The electronic flow of telegrams to elected officials here last week was nearly 10 times the average, according to Western Union. In five days, Wednesday through Sunday, 70,000 messages were sent to Capitol Hill and the White House.
A telegram to the White House. A prayer? Hope? A note in a bottle?
"There's something to that," says Don Dutcher, news bureau coordinator for Western Union. "There is a sense of futility. You're glued to the tube. You're reading the newspapers. You hear people talk. What happens one minute past midnight? Does that mean shots will be fired? Bombs will go off?
"The fear of what may happen is overwhelming. Particularly for those of us with sons and daughters in the military. You feel like there's nothing to be said, but you want to say something."
The majority of telegrams before Saturday's congressional vote backing the president went to the Hill. After the vote, the avalanche of mail shifted to the White House.
"It's the heaviest it's been in the two years I've been here," says Shirley Green, the director of the White House correspondence office. Between telegrams, mailgrams, letters and faxes, the White House normally receives 40,000 to 50,000 pieces of mail a week, according to Green, who has a full-time staff of 138, and 450 part-time volunteers. "Now, I'd say that it's three times as much -- at least.
"We are still opening and trying to answer mail from three to four weeks ago. We're that behind. We were here all day Saturday sorting. Seventy or 80 of us."
All fall and winter, Green says, the volume has been "extra heavy." First, the mail was mostly about the budget, then the Persian Gulf, then Christmas cards, then the Persian Gulf again. It's sorted by subject -- to describe the process simply -- and then by opinion. But Green and her staff have experienced some difficulty deciding how to sort the recent outpouring.
"Early on, it was incredibly supportive," she says of the Persian Gulf mail. "Now it's neither strongly pro or con. I was just telling Marlin Fitzwater about it. We are having to categorize it more as 'comments.' ... People mostly write that they believe Saddam Hussein needs to be run out of Kuwait. Or they say that their prayers are with the president.
"Then there's a big but ..."
Who'd want to send a pro-war telegram?
"That's partly it," says Green. "But we do get some very strong ones: Go right in there. Do what you have to do. Words to that effect. But very generally, I'd have to describe the mail as 'supportive with great anxiety and concern.' "
Most of the White House mail is first delivered to the Navy Yard where it's sniffed for explosives by dogs. Telegrams, on the other hand, arrive electronically.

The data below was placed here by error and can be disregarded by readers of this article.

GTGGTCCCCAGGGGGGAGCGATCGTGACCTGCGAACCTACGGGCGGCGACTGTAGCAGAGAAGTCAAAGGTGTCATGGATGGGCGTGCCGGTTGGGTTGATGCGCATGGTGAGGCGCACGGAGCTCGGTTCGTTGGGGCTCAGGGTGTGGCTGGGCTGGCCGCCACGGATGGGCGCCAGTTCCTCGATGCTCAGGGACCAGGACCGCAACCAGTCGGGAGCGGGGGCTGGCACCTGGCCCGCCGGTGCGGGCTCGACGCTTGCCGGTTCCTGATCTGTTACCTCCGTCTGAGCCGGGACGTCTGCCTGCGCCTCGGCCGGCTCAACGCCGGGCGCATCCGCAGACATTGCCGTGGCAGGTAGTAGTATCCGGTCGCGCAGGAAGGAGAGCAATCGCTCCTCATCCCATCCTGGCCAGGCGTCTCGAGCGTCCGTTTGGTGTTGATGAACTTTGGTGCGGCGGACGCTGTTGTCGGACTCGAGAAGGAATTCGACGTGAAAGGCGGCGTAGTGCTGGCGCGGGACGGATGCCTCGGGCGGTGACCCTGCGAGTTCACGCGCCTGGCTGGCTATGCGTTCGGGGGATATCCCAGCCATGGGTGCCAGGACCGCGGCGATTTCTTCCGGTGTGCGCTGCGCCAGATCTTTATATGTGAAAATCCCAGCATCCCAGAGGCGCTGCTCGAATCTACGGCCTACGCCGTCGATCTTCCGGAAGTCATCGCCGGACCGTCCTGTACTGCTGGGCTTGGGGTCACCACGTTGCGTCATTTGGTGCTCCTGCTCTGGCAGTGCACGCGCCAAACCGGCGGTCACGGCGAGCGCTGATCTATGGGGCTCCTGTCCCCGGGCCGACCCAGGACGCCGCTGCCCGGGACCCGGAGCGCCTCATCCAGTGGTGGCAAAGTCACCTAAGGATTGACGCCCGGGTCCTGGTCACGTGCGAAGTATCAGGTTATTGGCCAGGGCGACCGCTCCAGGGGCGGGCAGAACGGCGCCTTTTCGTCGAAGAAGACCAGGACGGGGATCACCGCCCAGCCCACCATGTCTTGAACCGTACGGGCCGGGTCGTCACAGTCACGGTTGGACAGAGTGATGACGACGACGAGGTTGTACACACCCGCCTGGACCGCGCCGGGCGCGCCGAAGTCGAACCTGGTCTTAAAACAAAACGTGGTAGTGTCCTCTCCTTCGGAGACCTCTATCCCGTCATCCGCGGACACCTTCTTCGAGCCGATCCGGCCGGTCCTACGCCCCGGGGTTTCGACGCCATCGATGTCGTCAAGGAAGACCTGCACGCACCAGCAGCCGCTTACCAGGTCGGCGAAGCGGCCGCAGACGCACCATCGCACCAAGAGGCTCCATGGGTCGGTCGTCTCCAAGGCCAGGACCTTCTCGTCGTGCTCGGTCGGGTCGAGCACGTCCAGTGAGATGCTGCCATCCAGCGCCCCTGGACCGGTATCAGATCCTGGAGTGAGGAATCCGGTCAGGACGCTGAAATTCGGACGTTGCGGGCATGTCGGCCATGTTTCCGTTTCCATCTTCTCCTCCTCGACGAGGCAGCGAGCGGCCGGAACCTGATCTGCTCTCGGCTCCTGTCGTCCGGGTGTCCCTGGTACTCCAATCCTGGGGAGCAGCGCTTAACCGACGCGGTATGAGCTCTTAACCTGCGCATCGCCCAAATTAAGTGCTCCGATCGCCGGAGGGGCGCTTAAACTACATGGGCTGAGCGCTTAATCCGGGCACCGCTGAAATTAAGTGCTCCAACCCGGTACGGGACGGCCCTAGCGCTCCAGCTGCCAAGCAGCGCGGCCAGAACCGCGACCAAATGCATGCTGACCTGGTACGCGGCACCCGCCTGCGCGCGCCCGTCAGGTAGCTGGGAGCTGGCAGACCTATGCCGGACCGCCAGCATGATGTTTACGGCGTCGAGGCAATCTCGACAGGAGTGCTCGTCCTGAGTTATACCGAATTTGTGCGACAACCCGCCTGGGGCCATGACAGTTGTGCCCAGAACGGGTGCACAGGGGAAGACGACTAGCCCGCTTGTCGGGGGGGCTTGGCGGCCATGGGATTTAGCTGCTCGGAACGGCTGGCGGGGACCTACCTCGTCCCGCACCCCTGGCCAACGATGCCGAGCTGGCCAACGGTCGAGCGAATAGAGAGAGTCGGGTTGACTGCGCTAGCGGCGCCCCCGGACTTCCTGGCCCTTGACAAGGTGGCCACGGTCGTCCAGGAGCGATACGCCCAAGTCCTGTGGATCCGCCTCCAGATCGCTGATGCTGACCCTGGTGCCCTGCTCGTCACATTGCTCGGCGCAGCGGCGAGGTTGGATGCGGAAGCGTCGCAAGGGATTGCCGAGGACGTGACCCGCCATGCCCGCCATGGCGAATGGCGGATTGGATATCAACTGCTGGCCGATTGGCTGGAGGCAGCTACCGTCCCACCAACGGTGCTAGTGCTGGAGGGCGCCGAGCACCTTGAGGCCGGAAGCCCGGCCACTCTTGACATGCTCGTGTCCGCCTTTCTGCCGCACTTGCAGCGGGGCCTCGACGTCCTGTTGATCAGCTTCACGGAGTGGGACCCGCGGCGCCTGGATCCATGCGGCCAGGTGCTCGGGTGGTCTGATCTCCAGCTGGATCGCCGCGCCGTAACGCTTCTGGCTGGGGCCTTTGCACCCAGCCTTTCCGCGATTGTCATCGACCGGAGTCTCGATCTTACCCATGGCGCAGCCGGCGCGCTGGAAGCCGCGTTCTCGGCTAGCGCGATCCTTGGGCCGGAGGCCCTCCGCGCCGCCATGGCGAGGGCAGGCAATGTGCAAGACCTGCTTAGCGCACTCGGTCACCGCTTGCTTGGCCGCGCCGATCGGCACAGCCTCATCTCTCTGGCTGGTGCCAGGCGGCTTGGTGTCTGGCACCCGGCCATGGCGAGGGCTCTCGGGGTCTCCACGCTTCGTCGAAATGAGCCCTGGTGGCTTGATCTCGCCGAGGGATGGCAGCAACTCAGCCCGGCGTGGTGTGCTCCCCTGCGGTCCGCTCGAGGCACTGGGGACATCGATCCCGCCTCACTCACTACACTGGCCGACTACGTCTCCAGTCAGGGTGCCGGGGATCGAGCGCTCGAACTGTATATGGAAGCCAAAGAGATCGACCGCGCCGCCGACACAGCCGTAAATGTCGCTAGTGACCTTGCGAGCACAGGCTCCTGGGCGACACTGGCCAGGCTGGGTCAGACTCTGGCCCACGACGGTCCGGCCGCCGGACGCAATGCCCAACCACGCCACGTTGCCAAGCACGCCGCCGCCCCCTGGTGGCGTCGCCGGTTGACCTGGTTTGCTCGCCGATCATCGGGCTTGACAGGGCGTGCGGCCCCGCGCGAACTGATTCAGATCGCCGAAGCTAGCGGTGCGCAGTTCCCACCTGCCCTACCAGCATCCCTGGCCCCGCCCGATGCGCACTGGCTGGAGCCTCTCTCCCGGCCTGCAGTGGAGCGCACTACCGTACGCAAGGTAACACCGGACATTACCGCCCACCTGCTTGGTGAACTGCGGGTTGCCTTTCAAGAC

For $9.95, Western Union will send what it calls the Personal Opinion Telegram, a 20-word message sent only to an elected official. The company charges an additional $3.50 for each 20 words thereafter. And for $5.95, it will send you a copy of your telegram the next day, with a confirmation of the actual time it was received at the White House telegram office -- usually within an hour of your call.
In the office of Sen. John Warner (R-Va.), 4,300 phone calls and 3,000 letters and telegrams came in between last Monday and Saturday. "About 30 percent were in support of the president," says Warner's spokesman. "And 70 percent were for the other side -- a mixture of no-war messages from pacifists to people wanting to give the sanctions more time. It was pretty heartfelt on both sides."
On this Monday alone -- Jan. 14 -- Sen. Tom Harkin (D-Iowa) received 1,172 letters and telegrams. Of these, 211 were in favor of using force immediately. The remainder agreed with Harkin's desire to give the sanctions more time.
The 70,000 telegrams sent to Washington last week is a "very heavy" flow, according to Dutcher, but "not extraordinary." In the five days following Richard Nixon's firing of Attorney General Archibald Cox on Oct. 20, 1973, 500,000 telegrams were sent. It's also less than the 100,000 telegrams sent to Lt. Col. Oliver North during his first three days of Iran-contra testimony.
"I remember North was waving telegrams around on television," says Dutcher, "and saying, See, America is behind me. And of course that only generated more."
But is America behind the Persian Gulf policy, telegram-wise?
"As you know," says Dutcher, "we do not take a position, and cannot take a position on an issue. We are only the transmitting agent. We just take the message and deliver it."
Random calls were made to Western Union's two central offices, in Reno, Nev., and Bridgeton, Mo. "In a crisis like this," said one operator, "opinion telegrams are most of our business, besides wiring money. ... Oh, all of them have been against a war. Or, say, 90 percent of them are against. Con. At least the ones I've gotten. In the past week I've taken about 80."
"I couldn't even begin to tell you what the overall opinion was," said another operator. "I'd get one pro and one con. But I was amazed that so many people knew so much about what was going on. Maybe the day of apathy is over."